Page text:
MANILA, Philippines – The Philippines is among the ranks of developed countries that uphold the rights of children, the 2016 KidsRights Index report found.
The country placed 73rd out of the 163 countries surveyed by Amsterdam-based organization KidsRights Foundation. The Philippines got an overall score of 0.791.
The survey, commissioned in partnership with Erasmus University Rotterdam, assessed United Nations (UN) member countries that have ratified the UN Convention on the Rights of the Child. They surveyed countries based on how they uphold the children’s rights to life, health, education, and how they provide a good environment for the children. (READ: UNICEF: PH 'a little behind' in upholding children's rights)
Life, health, education, protection
The Philippines got the highest ranking in the child’s rights environment domain, placing 10th to 19th with a score of 0.833.
This sector measures a country’s capability to avoid discrimination, espouse the best interest of the child, respect the views of the younger sector, encourage child participation, and provide the best available budget, among others.
Providing protection for children in terms of curbing child labor, adolescent birth rate, and ensuring birth registration were also a strong suit of the country as it ranked 89th and scored 0.789.
It got the lowest rating in education with a 0.789 rating, ranking 108th. The indicators used for this area were statistics on primary school participation, secondary school participation, primary and secondary school enrollment ratio, survival rate, and net attendance ratio.
In the life domain, the Philippines ranked 103rd and got a score of 0.769. This field gauged the country based on under age 5 mortality ratio, life expectancy at birth, and maternal mortality ratio.
Child rights and protection group Save the Children acknowledges the gains the country has made, especially in having a “robust legal framework” for the children. There, however, remains gaps in implementing these policies.
"Many of these are not fully implemented and remain either unfunded or under-resourced. At the end of the day, the actual situation of children, especially those from deprived families, will provide the evidence of whether the ‘positive rights environment’ has led to transformative changes in their and their families' lives,” the group said in a statement.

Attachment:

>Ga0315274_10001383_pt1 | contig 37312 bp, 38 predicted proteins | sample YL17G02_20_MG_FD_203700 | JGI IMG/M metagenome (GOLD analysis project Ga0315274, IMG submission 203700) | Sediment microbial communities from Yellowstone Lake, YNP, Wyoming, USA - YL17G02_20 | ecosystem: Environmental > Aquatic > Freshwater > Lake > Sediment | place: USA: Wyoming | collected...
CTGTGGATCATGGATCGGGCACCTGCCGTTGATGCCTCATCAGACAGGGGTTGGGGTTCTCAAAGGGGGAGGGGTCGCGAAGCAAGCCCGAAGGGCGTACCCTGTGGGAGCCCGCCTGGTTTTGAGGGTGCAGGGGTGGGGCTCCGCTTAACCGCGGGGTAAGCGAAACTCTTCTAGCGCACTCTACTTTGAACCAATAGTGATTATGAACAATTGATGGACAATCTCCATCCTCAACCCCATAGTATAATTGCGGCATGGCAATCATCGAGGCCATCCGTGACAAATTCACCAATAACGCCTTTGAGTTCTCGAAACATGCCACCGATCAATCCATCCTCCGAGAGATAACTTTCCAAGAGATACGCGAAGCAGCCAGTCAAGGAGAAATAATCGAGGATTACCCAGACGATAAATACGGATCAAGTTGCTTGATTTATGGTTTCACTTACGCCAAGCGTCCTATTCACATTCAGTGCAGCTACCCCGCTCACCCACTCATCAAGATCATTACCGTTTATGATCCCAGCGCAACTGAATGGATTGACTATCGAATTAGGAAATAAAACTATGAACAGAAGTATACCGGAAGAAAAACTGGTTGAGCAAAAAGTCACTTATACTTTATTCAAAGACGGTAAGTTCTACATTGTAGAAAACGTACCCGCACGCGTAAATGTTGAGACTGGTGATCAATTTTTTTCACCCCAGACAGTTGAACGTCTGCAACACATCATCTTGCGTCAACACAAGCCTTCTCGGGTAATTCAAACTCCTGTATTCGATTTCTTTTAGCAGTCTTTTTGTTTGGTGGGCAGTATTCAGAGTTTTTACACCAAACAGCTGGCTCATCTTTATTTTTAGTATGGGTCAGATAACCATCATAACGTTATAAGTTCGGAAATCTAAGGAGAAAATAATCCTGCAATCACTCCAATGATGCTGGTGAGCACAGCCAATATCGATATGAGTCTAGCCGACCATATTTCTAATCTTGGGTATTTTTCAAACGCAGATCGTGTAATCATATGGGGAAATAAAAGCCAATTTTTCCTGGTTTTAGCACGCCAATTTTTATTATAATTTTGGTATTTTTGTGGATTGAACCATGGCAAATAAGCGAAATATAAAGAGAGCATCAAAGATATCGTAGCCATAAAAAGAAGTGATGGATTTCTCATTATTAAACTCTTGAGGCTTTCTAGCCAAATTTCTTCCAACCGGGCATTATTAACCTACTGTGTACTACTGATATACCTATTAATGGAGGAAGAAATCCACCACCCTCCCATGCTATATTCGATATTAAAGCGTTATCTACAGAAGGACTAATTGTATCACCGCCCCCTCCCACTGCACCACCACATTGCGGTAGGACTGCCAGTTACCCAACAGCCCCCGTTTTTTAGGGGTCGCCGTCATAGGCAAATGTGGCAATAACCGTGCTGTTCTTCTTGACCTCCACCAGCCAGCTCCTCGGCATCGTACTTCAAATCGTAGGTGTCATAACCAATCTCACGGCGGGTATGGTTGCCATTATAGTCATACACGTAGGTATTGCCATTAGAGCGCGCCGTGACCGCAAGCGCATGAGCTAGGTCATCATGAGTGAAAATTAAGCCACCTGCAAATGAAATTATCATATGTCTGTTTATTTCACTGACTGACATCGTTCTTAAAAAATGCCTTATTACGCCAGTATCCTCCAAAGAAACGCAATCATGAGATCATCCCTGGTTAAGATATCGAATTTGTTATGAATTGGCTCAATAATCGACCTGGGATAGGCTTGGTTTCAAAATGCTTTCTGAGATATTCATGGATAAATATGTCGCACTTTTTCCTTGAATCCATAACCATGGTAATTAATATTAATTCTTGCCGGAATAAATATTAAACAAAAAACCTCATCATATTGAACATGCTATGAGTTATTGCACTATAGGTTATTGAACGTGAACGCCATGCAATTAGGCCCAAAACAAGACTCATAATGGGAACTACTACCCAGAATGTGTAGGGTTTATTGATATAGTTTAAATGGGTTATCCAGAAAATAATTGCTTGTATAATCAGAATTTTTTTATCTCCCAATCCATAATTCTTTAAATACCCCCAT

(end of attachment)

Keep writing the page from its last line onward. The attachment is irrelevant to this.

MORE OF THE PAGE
Norway topped the global list with an overall rating of 0.981, followed by Portugal (0.960) and Iceland (0.958). Spain and Switzerland got the 4th and 5th spots with 0.951 and 0.944 overall scores, respectively.
The study also found that a country’s economic standing is not directly related to the provision of a humane and rightful environment for the youth sector.
“Italy (81st), Canada (72nd), and Luxembourg (56th), for example, are urged to improve the infrastructures they have built for children’s rights. These wealthy countries are in a position to invest in children’s rights, but fail to do so sufficiently,” KidsRights said in its release.
It added: “Tunisia (10th) and Thailand (21st), on the other hand, deserve honorable mentions in that respect… Thailand, for example, scores well on their national legislation enabling children’s rights,” the group said.
That is why aside from the Philippines and Thailand, the other developing countries listed among the highest scorers were Vietnam (0.844), Tajikistan (0.818), Azerbaijan (0.803), and Bhutan (0.821).
Despite the considerably high scores, KidsRights continues to urge all 163 countries to increase their efforts in fighting discrimination against “vulnerable and marginalized” children’s groups.
“Vulnerable and marginalized children, including refugee children, migrant children, disabled children, street children and indigenous children, are still widely discriminated against,” said KidsRights.
Aside from this, the foundation still sees a wide gap between the state and civil society in cooperating to ensure child protection.
“KidsRights is especially alarmed by the increased threats posed to the safety of children’s rights defenders, journalists and civil society activists. In too many countries such practitioners are being harassed, threatened, abused or jailed,” the group said.
They also fear the nations’ failure to allow for “true child participation”.
KidsRights Foundation founder and chairman Marc Dullaert noted: “Not a single one of the 163 countries analyzed in the Index achieved the highest possible score on child participation. This means that the views of the 2.2 billion children on this planet are not being heard adequately regarding issues that affect them directly.”
“KidsRights strongly urges all countries to increase efforts to ensure that the views of children are properly respected,” he stressed. – Rappler.com